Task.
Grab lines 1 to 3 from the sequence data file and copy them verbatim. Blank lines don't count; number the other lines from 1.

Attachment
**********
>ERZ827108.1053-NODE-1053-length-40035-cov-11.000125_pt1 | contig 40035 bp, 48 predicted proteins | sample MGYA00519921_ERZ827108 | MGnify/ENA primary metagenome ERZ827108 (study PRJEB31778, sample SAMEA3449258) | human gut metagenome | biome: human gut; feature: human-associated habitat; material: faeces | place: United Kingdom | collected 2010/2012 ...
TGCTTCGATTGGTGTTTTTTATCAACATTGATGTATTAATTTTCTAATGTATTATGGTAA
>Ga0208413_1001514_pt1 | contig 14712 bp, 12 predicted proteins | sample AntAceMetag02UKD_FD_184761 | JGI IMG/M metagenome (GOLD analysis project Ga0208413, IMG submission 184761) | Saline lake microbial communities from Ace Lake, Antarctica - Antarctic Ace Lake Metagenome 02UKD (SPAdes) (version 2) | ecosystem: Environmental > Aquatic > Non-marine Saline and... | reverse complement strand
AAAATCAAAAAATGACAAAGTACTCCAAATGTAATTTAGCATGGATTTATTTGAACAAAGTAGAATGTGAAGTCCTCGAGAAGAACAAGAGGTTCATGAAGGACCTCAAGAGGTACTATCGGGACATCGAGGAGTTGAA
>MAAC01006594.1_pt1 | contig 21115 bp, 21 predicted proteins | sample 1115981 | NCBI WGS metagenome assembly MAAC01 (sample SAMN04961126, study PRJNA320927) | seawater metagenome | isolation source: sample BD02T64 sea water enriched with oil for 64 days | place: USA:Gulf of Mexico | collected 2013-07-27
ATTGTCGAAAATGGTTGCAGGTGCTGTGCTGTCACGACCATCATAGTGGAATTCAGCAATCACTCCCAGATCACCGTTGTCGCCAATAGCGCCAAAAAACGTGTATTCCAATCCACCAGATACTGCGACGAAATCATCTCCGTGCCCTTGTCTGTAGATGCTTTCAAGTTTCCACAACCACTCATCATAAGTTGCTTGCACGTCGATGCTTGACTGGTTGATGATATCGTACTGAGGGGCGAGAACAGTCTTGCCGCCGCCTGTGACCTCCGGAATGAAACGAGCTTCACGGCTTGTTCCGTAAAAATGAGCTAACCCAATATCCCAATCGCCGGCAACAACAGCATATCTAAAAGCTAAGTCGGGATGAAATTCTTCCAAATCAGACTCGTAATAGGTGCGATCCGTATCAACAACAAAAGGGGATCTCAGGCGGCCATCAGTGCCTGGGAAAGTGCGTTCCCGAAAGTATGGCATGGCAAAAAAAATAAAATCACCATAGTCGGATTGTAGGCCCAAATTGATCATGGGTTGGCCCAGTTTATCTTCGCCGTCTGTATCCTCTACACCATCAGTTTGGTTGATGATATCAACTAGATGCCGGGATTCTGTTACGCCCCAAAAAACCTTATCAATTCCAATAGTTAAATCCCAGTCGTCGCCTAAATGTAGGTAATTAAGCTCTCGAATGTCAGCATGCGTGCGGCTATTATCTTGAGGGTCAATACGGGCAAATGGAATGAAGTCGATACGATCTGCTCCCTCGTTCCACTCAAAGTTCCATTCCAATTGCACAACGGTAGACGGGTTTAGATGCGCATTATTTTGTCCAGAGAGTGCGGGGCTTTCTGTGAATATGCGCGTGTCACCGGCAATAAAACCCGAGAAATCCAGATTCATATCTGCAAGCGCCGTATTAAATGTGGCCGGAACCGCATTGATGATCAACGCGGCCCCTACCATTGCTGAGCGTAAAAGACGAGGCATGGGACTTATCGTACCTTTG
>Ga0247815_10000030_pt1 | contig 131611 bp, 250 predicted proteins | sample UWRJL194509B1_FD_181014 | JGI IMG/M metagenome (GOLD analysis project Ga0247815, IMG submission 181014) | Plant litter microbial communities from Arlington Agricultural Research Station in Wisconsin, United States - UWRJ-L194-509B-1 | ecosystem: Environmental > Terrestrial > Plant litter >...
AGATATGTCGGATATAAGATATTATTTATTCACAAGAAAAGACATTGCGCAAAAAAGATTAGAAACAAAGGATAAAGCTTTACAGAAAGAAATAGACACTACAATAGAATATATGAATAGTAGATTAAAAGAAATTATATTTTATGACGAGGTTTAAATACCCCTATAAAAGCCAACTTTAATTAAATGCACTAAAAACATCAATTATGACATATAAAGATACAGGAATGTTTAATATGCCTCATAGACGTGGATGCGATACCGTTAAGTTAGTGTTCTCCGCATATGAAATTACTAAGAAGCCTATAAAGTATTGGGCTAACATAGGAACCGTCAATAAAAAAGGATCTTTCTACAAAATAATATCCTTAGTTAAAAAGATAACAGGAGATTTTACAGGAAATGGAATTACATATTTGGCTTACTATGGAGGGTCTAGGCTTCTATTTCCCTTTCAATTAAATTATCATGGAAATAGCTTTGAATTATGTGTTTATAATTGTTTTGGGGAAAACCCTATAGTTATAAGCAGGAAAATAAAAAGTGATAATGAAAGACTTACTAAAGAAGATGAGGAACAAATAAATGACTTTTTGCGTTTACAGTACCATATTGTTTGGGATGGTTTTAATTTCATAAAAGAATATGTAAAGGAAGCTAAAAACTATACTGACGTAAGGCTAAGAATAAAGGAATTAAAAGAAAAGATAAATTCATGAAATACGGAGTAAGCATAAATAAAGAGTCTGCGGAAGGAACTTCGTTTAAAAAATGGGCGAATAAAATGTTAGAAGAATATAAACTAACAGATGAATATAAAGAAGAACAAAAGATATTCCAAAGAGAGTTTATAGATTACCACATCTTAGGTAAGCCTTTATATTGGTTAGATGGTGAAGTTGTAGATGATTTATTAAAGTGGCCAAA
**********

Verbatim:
>ERZ827108.1053-NODE-1053-length-40035-cov-11.000125_pt1 | contig 40035 bp, 48 predicted proteins | sample MGYA00519921_ERZ827108 | MGnify/ENA primary metagenome ERZ827108 (study PRJEB31778, sample SAMEA3449258) | human gut metagenome | biome: human gut; feature: human-associated habitat; material: faeces | place: United Kingdom | collected 2010/2012 ...
TGCTTCGATTGGTGTTTTTTATCAACATTGATGTATTAATTTTCTAATGTATTATGGTAA
>Ga0208413_1001514_pt1 | contig 14712 bp, 12 predicted proteins | sample AntAceMetag02UKD_FD_184761 | JGI IMG/M metagenome (GOLD analysis project Ga0208413, IMG submission 184761) | Saline lake microbial communities from Ace Lake, Antarctica - Antarctic Ace Lake Metagenome 02UKD (SPAdes) (version 2) | ecosystem: Environmental > Aquatic > Non-marine Saline and... | reverse complement strand